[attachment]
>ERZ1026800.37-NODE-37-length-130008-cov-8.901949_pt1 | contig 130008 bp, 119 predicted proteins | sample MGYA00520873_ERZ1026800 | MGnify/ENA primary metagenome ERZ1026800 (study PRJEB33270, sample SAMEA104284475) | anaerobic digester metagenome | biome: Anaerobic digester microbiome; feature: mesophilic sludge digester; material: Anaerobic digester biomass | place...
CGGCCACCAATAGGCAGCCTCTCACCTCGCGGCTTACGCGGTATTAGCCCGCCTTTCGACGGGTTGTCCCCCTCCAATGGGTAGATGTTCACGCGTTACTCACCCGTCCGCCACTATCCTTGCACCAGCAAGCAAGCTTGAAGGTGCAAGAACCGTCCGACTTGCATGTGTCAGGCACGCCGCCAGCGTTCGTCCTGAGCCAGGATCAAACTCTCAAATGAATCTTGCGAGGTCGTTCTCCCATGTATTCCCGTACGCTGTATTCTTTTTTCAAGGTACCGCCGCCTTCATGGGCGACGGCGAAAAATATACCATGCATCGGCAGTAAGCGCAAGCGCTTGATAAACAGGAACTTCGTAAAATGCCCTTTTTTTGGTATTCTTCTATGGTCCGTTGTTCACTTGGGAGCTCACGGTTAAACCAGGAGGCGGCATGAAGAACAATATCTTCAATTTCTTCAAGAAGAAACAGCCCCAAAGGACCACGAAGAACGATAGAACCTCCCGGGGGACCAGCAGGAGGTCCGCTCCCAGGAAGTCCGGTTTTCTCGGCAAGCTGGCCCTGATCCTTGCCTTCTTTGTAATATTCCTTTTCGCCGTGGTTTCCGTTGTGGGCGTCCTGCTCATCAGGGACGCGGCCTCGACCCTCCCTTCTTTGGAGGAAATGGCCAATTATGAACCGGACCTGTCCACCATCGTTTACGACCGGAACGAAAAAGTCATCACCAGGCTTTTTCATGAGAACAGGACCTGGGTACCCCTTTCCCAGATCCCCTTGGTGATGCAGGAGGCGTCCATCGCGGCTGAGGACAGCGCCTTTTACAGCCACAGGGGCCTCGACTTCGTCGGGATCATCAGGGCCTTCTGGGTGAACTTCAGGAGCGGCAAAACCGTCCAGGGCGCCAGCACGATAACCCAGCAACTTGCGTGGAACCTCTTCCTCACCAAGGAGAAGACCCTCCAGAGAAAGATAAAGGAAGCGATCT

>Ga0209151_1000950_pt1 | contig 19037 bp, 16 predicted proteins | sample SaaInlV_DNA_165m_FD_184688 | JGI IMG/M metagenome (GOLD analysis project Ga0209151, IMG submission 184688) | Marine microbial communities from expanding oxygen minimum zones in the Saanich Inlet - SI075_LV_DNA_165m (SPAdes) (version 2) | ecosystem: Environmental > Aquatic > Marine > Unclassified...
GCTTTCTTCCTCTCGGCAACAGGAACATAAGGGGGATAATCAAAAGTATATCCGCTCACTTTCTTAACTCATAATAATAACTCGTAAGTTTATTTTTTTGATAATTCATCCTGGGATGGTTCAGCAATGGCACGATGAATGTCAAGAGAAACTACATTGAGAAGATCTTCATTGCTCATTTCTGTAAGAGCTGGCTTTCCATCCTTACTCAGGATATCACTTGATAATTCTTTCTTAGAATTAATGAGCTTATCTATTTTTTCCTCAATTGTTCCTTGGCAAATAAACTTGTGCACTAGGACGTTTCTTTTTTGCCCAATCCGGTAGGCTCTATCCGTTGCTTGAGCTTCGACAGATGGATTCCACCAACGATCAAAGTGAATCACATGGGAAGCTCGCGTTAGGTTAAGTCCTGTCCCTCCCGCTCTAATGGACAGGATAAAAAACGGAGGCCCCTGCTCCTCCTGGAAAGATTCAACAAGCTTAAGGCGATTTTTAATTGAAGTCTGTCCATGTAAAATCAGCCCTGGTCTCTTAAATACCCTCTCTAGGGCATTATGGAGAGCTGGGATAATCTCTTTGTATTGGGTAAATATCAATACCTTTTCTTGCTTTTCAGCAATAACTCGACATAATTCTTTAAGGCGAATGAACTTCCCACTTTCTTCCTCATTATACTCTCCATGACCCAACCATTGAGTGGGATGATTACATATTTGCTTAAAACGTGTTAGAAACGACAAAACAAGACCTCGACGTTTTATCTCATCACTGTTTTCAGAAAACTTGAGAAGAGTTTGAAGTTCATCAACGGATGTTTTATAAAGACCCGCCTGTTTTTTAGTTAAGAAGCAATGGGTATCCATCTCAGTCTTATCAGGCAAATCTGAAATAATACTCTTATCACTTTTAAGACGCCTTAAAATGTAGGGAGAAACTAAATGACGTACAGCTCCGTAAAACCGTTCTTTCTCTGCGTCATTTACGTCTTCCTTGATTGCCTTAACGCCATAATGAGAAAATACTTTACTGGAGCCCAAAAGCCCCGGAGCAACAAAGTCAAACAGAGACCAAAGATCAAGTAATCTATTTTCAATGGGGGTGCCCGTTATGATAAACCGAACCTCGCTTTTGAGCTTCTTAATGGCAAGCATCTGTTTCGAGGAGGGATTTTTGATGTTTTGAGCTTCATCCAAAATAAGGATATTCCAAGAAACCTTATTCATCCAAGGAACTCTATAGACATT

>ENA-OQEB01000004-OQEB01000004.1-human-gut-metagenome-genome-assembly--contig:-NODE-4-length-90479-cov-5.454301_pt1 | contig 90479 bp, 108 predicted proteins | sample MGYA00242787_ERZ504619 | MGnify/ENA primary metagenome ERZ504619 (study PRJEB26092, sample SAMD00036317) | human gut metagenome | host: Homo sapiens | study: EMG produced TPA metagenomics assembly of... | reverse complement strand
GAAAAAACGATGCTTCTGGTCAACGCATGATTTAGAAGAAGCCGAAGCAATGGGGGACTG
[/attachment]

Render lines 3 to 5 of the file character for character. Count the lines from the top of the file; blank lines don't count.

>Ga0209151_1000950_pt1 | contig 19037 bp, 16 predicted proteins | sample SaaInlV_DNA_165m_FD_184688 | JGI IMG/M metagenome (GOLD analysis project Ga0209151, IMG submission 184688) | Marine microbial communities from expanding oxygen minimum zones in the Saanich Inlet - SI075_LV_DNA_165m (SPAdes) (version 2) | ecosystem: Environmental > Aquatic > Marine > Unclassified...
GCTTTCTTCCTCTCGGCAACAGGAACATAAGGGGGATAATCAAAAGTATATCCGCTCACTTTCTTAACTCATAATAATAACTCGTAAGTTTATTTTTTTGATAATTCATCCTGGGATGGTTCAGCAATGGCACGATGAATGTCAAGAGAAACTACATTGAGAAGATCTTCATTGCTCATTTCTGTAAGAGCTGGCTTTCCATCCTTACTCAGGATATCACTTGATAATTCTTTCTTAGAATTAATGAGCTTATCTATTTTTTCCTCAATTGTTCCTTGGCAAATAAACTTGTGCACTAGGACGTTTCTTTTTTGCCCAATCCGGTAGGCTCTATCCGTTGCTTGAGCTTCGACAGATGGATTCCACCAACGATCAAAGTGAATCACATGGGAAGCTCGCGTTAGGTTAAGTCCTGTCCCTCCCGCTCTAATGGACAGGATAAAAAACGGAGGCCCCTGCTCCTCCTGGAAAGATTCAACAAGCTTAAGGCGATTTTTAATTGAAGTCTGTCCATGTAAAATCAGCCCTGGTCTCTTAAATACCCTCTCTAGGGCATTATGGAGAGCTGGGATAATCTCTTTGTATTGGGTAAATATCAATACCTTTTCTTGCTTTTCAGCAATAACTCGACATAATTCTTTAAGGCGAATGAACTTCCCACTTTCTTCCTCATTATACTCTCCATGACCCAACCATTGAGTGGGATGATTACATATTTGCTTAAAACGTGTTAGAAACGACAAAACAAGACCTCGACGTTTTATCTCATCACTGTTTTCAGAAAACTTGAGAAGAGTTTGAAGTTCATCAACGGATGTTTTATAAAGACCCGCCTGTTTTTTAGTTAAGAAGCAATGGGTATCCATCTCAGTCTTATCAGGCAAATCTGAAATAATACTCTTATCACTTTTAAGACGCCTTAAAATGTAGGGAGAAACTAAATGACGTACAGCTCCGTAAAACCGTTCTTTCTCTGCGTCATTTACGTCTTCCTTGATTGCCTTAACGCCATAATGAGAAAATACTTTACTGGAGCCCAAAAGCCCCGGAGCAACAAAGTCAAACAGAGACCAAAGATCAAGTAATCTATTTTCAATGGGGGTGCCCGTTATGATAAACCGAACCTCGCTTTTGAGCTTCTTAATGGCAAGCATCTGTTTCGAGGAGGGATTTTTGATGTTTTGAGCTTCATCCAAAATAAGGATATTCCAAGAAACCTTATTCATCCAAGGAACTCTATAGACATT

>ENA-OQEB01000004-OQEB01000004.1-human-gut-metagenome-genome-assembly--contig:-NODE-4-length-90479-cov-5.454301_pt1 | contig 90479 bp, 108 predicted proteins | sample MGYA00242787_ERZ504619 | MGnify/ENA primary metagenome ERZ504619 (study PRJEB26092, sample SAMD00036317) | human gut metagenome | host: Homo sapiens | study: EMG produced TPA metagenomics assembly of... | reverse complement strand